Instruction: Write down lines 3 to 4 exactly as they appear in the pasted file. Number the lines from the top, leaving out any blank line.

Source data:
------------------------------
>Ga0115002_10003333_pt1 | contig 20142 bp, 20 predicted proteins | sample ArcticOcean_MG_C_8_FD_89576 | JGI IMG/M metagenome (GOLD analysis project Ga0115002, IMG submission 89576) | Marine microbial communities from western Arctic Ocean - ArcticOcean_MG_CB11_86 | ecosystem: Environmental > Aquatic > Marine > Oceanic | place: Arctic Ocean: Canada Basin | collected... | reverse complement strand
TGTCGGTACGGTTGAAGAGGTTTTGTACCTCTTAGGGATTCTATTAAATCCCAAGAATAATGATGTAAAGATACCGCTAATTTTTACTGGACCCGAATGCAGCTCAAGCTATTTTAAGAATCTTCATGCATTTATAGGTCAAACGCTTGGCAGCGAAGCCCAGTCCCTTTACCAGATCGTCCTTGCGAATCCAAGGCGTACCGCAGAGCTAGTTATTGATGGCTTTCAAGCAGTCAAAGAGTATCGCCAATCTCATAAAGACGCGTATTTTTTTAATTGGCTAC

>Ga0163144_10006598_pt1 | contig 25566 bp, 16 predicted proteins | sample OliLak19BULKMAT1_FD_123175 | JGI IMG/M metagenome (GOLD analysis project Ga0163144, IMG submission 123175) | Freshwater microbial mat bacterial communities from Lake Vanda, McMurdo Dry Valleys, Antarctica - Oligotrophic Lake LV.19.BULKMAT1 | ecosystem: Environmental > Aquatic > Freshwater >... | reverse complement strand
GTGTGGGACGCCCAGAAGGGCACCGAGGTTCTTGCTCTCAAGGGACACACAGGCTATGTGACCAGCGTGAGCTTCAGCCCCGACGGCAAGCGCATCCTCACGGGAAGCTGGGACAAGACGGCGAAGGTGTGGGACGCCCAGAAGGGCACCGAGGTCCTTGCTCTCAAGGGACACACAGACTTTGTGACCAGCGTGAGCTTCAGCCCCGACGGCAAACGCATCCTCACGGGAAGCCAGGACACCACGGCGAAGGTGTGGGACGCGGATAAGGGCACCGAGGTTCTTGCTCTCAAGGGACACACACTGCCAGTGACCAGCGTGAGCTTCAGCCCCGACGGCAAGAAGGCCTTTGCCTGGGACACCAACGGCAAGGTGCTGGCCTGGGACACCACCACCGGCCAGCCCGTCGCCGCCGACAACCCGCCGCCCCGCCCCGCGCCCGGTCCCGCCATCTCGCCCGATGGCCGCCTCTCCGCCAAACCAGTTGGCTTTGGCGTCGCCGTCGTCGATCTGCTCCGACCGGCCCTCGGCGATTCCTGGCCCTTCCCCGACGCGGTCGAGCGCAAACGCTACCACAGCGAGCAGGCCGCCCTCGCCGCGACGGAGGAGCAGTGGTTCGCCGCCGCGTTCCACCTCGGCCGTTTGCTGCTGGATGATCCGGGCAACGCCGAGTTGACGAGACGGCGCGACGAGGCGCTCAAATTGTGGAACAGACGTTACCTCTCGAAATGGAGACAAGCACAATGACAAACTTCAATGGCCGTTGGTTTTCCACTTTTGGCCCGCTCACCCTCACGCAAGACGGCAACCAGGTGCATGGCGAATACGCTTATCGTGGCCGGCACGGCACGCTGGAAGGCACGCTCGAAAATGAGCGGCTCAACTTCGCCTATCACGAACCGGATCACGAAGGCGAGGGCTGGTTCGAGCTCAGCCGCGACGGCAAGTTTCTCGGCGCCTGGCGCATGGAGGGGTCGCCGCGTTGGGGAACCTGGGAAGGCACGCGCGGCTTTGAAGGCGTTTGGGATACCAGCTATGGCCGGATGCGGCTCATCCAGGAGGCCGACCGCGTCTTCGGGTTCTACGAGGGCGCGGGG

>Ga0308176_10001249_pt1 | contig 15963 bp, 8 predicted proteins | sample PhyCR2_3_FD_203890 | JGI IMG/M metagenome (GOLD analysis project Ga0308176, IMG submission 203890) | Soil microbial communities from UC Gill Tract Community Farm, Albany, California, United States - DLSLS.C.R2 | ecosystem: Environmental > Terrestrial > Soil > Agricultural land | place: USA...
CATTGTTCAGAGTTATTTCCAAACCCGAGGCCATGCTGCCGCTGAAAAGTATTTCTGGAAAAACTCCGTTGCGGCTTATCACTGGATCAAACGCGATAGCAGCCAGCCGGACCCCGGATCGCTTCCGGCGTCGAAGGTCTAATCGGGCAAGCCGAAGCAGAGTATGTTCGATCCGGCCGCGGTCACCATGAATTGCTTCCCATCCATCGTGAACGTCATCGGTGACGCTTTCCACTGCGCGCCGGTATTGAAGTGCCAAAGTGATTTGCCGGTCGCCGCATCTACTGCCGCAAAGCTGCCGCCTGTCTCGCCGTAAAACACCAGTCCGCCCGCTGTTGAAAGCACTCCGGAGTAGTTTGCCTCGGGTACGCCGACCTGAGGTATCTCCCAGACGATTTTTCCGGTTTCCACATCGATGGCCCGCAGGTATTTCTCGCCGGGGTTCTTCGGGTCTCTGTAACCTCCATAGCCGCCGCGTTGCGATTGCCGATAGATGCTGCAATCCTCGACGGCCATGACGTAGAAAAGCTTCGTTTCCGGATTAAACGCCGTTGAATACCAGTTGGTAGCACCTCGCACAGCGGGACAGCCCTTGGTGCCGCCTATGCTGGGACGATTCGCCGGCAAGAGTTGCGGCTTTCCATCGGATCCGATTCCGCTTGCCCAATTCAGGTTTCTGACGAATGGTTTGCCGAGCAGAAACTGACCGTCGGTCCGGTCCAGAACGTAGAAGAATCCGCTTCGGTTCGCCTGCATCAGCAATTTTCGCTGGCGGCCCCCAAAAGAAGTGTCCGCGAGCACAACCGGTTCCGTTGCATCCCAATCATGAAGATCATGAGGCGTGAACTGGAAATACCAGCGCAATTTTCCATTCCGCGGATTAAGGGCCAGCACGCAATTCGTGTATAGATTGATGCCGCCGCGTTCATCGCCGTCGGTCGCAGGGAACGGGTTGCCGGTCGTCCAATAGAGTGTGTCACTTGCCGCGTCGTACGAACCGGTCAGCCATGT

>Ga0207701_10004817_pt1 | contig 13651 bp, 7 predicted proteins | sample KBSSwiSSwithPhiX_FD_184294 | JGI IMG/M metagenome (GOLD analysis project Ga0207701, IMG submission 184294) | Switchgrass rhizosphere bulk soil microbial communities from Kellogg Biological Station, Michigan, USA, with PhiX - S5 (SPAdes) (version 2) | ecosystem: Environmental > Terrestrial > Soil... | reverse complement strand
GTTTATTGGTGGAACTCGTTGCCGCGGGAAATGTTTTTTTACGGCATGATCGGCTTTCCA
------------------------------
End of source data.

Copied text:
>Ga0163144_10006598_pt1 | contig 25566 bp, 16 predicted proteins | sample OliLak19BULKMAT1_FD_123175 | JGI IMG/M metagenome (GOLD analysis project Ga0163144, IMG submission 123175) | Freshwater microbial mat bacterial communities from Lake Vanda, McMurdo Dry Valleys, Antarctica - Oligotrophic Lake LV.19.BULKMAT1 | ecosystem: Environmental > Aquatic > Freshwater >... | reverse complement strand
GTGTGGGACGCCCAGAAGGGCACCGAGGTTCTTGCTCTCAAGGGACACACAGGCTATGTGACCAGCGTGAGCTTCAGCCCCGACGGCAAGCGCATCCTCACGGGAAGCTGGGACAAGACGGCGAAGGTGTGGGACGCCCAGAAGGGCACCGAGGTCCTTGCTCTCAAGGGACACACAGACTTTGTGACCAGCGTGAGCTTCAGCCCCGACGGCAAACGCATCCTCACGGGAAGCCAGGACACCACGGCGAAGGTGTGGGACGCGGATAAGGGCACCGAGGTTCTTGCTCTCAAGGGACACACACTGCCAGTGACCAGCGTGAGCTTCAGCCCCGACGGCAAGAAGGCCTTTGCCTGGGACACCAACGGCAAGGTGCTGGCCTGGGACACCACCACCGGCCAGCCCGTCGCCGCCGACAACCCGCCGCCCCGCCCCGCGCCCGGTCCCGCCATCTCGCCCGATGGCCGCCTCTCCGCCAAACCAGTTGGCTTTGGCGTCGCCGTCGTCGATCTGCTCCGACCGGCCCTCGGCGATTCCTGGCCCTTCCCCGACGCGGTCGAGCGCAAACGCTACCACAGCGAGCAGGCCGCCCTCGCCGCGACGGAGGAGCAGTGGTTCGCCGCCGCGTTCCACCTCGGCCGTTTGCTGCTGGATGATCCGGGCAACGCCGAGTTGACGAGACGGCGCGACGAGGCGCTCAAATTGTGGAACAGACGTTACCTCTCGAAATGGAGACAAGCACAATGACAAACTTCAATGGCCGTTGGTTTTCCACTTTTGGCCCGCTCACCCTCACGCAAGACGGCAACCAGGTGCATGGCGAATACGCTTATCGTGGCCGGCACGGCACGCTGGAAGGCACGCTCGAAAATGAGCGGCTCAACTTCGCCTATCACGAACCGGATCACGAAGGCGAGGGCTGGTTCGAGCTCAGCCGCGACGGCAAGTTTCTCGGCGCCTGGCGCATGGAGGGGTCGCCGCGTTGGGGAACCTGGGAAGGCACGCGCGGCTTTGAAGGCGTTTGGGATACCAGCTATGGCCGGATGCGGCTCATCCAGGAGGCCGACCGCGTCTTCGGGTTCTACGAGGGCGCGGGG